When we looked up at Teddy’s house on the hill, at certain monthly times of flushing, the rocks had a pink tint to them. All that raw sewage didn’t seem to hurt the rocks a bit.

As I reflect upon it today, I not sure what drove my mother to get us all in rubber boots to go down into the brook and clean it out of broken glass and other rubbish which had made its way into our water world.  Was her purpose to form some sort of bonding among us all. Kids loved my mother.

Or was it just an opportunity for my mother to have an excuse to get out of the house, as there were no malls in those days?  Was it to ensure we wouldn’t get cut when we tromped around in the water?  No one ever really dared purposely sit for very long in the water in that section, for obvious reasons.  It wasn’t a swimming hole, more suitable for wading.

On other occasions, Teddy would be planted somewhere up by the pink rocks with a Daisy B-B gun aiming at Timmy and me, hidden behind an old rusty oil barrel on our side of the brook.  Plinking sounds on the rocks near a difficult-to-spot Teddy could be heard.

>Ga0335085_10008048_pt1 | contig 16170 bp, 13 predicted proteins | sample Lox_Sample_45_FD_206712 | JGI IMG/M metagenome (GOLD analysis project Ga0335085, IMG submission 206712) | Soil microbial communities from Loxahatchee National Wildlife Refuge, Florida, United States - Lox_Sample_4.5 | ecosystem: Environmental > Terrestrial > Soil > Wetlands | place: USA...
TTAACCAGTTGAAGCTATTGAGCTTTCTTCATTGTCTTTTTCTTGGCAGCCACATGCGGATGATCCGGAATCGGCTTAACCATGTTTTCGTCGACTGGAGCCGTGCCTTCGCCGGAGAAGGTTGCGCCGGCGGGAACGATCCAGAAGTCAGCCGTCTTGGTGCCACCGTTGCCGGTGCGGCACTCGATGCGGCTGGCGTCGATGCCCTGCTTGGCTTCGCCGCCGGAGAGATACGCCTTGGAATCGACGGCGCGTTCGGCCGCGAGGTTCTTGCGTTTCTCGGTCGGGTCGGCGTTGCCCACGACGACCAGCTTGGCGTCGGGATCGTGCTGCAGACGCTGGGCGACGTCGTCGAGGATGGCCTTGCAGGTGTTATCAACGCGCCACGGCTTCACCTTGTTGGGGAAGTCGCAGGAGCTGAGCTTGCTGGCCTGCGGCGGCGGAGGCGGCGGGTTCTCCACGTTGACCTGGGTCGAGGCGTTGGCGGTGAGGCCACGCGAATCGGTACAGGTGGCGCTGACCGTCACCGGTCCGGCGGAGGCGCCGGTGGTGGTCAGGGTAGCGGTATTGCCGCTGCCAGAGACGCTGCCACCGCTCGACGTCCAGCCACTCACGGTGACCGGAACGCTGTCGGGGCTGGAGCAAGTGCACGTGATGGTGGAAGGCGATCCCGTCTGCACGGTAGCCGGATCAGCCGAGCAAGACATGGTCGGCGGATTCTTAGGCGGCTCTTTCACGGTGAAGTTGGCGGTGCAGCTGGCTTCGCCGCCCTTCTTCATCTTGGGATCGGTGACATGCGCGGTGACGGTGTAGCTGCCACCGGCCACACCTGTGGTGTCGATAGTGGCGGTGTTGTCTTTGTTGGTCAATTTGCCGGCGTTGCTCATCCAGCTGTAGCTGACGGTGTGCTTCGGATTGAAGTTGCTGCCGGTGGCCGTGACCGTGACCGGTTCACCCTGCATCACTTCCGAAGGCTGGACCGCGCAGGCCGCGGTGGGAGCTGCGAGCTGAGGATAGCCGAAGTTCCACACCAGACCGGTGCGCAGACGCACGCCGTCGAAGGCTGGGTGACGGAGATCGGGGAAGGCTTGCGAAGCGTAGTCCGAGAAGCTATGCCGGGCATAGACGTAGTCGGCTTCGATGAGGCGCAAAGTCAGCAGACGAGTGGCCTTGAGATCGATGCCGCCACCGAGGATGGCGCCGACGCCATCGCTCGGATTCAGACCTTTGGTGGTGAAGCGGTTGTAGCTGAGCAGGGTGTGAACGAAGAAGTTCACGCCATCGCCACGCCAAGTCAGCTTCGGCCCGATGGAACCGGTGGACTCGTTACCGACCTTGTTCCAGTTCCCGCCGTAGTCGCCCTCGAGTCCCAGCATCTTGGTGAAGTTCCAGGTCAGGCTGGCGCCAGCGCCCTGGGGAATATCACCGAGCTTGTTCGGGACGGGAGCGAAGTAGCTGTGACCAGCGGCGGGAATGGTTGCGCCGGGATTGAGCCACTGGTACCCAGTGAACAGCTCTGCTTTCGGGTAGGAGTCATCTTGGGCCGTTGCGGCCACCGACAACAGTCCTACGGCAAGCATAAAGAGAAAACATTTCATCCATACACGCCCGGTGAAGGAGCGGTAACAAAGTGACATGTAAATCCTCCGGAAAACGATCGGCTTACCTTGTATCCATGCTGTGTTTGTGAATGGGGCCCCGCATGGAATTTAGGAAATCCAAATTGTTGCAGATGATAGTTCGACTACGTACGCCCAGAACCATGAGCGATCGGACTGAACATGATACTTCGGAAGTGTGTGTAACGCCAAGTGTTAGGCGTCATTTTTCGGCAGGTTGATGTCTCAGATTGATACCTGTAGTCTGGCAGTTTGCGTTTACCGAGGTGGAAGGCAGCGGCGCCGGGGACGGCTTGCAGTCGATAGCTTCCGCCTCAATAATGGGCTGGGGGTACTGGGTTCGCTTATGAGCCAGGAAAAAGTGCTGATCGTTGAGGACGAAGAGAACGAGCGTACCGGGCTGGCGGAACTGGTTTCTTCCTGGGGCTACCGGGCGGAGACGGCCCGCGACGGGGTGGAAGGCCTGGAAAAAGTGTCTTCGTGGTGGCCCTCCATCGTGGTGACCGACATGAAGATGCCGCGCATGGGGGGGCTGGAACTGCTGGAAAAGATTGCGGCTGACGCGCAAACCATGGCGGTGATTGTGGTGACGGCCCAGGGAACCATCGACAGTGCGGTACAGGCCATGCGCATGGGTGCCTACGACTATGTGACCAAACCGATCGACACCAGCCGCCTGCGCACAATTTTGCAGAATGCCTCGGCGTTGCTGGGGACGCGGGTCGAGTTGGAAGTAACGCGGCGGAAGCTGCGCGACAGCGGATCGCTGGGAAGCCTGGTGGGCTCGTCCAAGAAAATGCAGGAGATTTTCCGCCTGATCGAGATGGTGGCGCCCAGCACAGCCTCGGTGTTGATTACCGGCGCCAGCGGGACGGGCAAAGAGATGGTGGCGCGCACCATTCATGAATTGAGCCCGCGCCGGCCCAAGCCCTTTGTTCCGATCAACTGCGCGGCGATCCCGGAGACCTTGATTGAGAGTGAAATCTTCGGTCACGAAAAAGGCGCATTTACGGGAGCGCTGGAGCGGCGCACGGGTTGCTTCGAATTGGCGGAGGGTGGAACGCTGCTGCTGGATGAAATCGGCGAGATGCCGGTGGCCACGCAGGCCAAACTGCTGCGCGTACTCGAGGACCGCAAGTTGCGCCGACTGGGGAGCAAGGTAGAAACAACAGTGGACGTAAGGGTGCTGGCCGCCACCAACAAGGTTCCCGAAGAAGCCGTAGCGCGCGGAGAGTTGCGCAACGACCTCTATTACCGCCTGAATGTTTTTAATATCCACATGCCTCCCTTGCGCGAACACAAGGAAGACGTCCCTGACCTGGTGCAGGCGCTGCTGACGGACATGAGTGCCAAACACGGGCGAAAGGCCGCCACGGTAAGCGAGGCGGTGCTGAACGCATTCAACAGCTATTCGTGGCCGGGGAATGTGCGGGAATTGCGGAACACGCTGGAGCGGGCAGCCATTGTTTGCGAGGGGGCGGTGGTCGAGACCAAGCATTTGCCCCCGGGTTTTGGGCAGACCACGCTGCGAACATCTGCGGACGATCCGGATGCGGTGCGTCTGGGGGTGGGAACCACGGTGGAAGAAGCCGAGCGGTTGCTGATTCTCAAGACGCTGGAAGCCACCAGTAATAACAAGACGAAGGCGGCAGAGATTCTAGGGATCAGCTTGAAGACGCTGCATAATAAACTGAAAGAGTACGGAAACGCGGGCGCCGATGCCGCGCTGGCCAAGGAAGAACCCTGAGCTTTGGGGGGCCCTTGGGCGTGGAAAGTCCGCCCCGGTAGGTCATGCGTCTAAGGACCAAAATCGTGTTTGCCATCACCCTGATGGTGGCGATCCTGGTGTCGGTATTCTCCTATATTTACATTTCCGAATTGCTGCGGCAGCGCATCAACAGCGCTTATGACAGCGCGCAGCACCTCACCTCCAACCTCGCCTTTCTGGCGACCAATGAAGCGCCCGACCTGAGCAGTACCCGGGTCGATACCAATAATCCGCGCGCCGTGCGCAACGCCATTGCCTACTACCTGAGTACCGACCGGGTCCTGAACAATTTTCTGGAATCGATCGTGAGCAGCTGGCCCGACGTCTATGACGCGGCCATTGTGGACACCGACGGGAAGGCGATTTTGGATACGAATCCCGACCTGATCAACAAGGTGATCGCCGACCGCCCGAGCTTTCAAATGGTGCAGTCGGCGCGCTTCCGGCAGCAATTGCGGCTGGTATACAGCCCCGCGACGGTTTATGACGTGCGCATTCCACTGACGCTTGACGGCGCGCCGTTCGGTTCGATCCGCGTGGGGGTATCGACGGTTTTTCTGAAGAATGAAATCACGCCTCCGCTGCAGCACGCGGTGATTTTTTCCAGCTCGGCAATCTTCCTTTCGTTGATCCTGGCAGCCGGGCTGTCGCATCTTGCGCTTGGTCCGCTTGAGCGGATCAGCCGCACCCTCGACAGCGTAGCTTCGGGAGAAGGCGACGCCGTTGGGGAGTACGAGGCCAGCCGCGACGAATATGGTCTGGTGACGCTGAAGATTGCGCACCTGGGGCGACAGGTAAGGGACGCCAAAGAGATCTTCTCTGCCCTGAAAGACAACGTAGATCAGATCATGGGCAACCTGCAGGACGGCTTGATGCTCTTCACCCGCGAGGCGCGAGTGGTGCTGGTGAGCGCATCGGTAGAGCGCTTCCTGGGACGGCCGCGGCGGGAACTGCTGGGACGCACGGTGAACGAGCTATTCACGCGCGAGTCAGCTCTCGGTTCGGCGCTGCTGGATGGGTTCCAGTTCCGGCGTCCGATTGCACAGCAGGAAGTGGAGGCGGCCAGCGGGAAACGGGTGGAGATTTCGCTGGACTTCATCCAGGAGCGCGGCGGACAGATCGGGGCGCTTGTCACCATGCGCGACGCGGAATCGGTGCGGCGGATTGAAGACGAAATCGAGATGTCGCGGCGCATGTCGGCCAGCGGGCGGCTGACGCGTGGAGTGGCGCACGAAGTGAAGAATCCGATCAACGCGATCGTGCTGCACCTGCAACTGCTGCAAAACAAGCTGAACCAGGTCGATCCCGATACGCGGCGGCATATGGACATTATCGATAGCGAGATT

Once in a while, an ow of pain echoed across the brook to the grinning marksmen whose B-B hit its target.  Of course, I wanted to believe I had hit my target Teddy.  I secretly enjoyed when Timmy got hit by Teddy; but it was not so funny when I felt a sudden stinging on my own arm.

Sides were not always matched up in my favor.  One day I will always remember, Timmy said something about my weight or size I did not appreciate. I pushed him off the railing, onto the porch floor, three feet below.  

Almost before Timmy could pick himself up, his hitman, Teddy, walked onto the property, firing his B-B gun at me.  I took off down the street, followed by Teddy, running and firing the whole time.  





Author Notes Rather than tell this story chronologically, I am sliding one Segway into another in the genre of themes.

Chapter 11
Chippsies and B-B's

By Liz O'Neill